peer review, self-review, foreign language writing, classroom research
The present study investigates learners’ participation in the activities of providing self and peer review in the context of a foreign language classroom to determine which feedback type contributes to greater gains in writing development. The study also investigates whether there are target areas of improvement that are more accessible to self-assessment compared with aspects that are better identified from an outsider’s perspective. Three intact classes of intermediate-level French learners (n = 44) were assigned to one of three conditions: peer review, self-review, and a no-review comparison group. Each group produced four texts over the course of the semester in the following ways: the peer review and self-review groups wrote drafts, provided reviews, and revised their drafts, while the comparison group completed each assignment in one draft. The texts were coded and scored by two raters to determine whether any groups improved significantly over the course of the semester, whether the revisions showed improvements over the drafts, what effect the feedback had on the final text, and which aspects the feedback targeted. Results indicate that none of the groups improved their scores significantly over time, but both treatment groups provided feedback resulting in improved scores. The peer group gave more feedback that was ignored or not useful, while self-reviewers gave more comments that resulted in positive changes. The peer group provided more organization-focused comments and compliments, while the self group focused more on structure and cohesion. Results are discussed in terms of autonomy (Benson, 2001), perspectives on writing development (Manchón, 2012), and foreign language writing instruction.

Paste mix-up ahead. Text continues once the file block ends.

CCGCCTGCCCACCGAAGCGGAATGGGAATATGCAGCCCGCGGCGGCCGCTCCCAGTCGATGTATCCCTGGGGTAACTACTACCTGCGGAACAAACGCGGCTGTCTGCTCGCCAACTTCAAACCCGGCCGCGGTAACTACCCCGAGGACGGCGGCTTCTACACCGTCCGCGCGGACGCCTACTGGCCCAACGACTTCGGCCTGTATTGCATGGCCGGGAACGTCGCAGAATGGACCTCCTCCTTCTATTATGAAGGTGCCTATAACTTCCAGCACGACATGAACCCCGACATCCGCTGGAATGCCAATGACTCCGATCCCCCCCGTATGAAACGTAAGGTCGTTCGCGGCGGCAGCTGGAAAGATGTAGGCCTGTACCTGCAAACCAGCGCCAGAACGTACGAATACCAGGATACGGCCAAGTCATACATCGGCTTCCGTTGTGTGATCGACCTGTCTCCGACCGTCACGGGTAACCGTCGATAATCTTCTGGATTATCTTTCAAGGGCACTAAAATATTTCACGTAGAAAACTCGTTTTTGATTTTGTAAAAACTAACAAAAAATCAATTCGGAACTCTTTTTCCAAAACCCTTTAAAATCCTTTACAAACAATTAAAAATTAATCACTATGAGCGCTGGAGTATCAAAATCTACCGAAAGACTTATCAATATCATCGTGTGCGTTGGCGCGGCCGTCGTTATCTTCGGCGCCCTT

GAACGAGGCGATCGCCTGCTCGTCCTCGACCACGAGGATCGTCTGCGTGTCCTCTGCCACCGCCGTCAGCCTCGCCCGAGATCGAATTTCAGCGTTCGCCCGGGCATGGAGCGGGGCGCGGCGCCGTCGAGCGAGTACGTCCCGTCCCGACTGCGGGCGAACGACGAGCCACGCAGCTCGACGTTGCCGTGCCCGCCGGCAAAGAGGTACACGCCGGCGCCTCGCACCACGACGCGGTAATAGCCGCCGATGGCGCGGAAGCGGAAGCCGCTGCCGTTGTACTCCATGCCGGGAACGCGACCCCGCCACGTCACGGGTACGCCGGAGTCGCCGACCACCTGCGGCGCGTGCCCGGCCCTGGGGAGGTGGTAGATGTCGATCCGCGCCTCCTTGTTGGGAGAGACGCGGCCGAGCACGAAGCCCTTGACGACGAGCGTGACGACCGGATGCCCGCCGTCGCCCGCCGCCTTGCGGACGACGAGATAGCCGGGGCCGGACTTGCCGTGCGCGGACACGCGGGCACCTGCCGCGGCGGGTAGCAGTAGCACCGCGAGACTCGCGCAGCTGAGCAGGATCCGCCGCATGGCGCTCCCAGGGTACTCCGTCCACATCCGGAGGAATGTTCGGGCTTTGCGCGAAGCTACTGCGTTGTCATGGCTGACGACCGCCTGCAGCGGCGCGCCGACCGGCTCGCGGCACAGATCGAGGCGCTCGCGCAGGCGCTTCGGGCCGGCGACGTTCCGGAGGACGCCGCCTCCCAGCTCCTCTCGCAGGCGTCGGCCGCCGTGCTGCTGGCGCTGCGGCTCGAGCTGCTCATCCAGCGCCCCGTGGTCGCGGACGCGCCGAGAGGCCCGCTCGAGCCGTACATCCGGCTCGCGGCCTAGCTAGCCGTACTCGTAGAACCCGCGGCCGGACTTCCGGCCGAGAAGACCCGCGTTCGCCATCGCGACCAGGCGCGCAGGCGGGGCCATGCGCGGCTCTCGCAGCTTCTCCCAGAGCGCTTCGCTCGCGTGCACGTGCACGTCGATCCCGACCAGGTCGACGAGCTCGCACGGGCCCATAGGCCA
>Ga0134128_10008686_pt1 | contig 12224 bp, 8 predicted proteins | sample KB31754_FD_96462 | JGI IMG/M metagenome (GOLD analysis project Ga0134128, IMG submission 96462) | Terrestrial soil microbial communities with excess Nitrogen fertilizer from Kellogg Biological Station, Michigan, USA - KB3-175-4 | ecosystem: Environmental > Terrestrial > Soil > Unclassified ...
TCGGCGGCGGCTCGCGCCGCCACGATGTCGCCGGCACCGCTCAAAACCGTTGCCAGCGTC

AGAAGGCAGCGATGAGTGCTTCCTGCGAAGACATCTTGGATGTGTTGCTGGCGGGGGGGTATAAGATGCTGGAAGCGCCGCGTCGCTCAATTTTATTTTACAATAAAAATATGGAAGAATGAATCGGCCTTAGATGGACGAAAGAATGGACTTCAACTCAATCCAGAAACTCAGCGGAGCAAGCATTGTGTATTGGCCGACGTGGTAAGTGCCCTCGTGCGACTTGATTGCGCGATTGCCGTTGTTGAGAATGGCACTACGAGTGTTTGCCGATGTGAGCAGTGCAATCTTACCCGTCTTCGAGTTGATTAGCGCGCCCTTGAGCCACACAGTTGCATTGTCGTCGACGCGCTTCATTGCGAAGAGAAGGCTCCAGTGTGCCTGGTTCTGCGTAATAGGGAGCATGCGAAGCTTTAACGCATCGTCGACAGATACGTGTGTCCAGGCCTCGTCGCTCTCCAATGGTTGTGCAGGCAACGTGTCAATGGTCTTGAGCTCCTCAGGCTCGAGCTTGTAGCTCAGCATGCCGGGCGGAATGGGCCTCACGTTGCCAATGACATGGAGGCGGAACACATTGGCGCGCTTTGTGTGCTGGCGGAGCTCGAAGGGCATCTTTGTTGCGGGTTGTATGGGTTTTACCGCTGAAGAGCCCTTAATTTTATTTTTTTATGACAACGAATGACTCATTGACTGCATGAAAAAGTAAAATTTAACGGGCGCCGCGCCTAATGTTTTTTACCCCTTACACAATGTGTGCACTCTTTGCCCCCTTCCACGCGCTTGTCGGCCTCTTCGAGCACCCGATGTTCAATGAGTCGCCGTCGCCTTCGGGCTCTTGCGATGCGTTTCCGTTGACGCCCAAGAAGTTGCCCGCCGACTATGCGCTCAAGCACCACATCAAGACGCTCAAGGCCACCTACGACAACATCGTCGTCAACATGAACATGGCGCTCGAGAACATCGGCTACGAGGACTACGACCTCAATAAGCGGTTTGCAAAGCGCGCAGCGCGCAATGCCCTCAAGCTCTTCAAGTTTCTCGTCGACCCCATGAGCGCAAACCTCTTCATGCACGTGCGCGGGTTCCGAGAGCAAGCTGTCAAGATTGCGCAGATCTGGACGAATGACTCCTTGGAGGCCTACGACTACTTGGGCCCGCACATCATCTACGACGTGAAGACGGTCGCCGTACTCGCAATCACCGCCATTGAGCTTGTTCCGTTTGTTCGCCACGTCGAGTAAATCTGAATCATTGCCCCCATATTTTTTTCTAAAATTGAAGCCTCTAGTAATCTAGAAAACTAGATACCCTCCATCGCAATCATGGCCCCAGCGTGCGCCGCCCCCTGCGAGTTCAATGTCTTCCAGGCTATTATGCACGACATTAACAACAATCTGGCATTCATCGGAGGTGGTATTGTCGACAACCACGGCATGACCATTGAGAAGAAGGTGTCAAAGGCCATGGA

"The Impact of Peer Review on Writing Development in French as a Foreign Language,"
Journal of Response to Writing: Vol. 2:
2, Article 2.
Available at: https://scholarsarchive.byu.edu/journalrw/vol2/iss2/2